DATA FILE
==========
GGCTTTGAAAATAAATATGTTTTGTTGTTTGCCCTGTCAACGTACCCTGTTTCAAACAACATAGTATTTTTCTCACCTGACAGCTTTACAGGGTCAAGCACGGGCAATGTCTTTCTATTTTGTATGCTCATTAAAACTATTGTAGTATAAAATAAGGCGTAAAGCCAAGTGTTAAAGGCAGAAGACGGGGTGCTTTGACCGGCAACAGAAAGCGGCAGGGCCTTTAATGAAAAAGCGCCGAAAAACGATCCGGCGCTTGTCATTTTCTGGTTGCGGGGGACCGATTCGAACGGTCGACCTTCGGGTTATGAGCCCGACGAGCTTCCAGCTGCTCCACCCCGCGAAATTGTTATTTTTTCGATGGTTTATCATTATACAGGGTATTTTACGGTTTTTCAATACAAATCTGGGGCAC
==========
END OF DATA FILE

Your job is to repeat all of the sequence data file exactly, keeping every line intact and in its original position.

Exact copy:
GGCTTTGAAAATAAATATGTTTTGTTGTTTGCCCTGTCAACGTACCCTGTTTCAAACAACATAGTATTTTTCTCACCTGACAGCTTTACAGGGTCAAGCACGGGCAATGTCTTTCTATTTTGTATGCTCATTAAAACTATTGTAGTATAAAATAAGGCGTAAAGCCAAGTGTTAAAGGCAGAAGACGGGGTGCTTTGACCGGCAACAGAAAGCGGCAGGGCCTTTAATGAAAAAGCGCCGAAAAACGATCCGGCGCTTGTCATTTTCTGGTTGCGGGGGACCGATTCGAACGGTCGACCTTCGGGTTATGAGCCCGACGAGCTTCCAGCTGCTCCACCCCGCGAAATTGTTATTTTTTCGATGGTTTATCATTATACAGGGTATTTTACGGTTTTTCAATACAAATCTGGGGCAC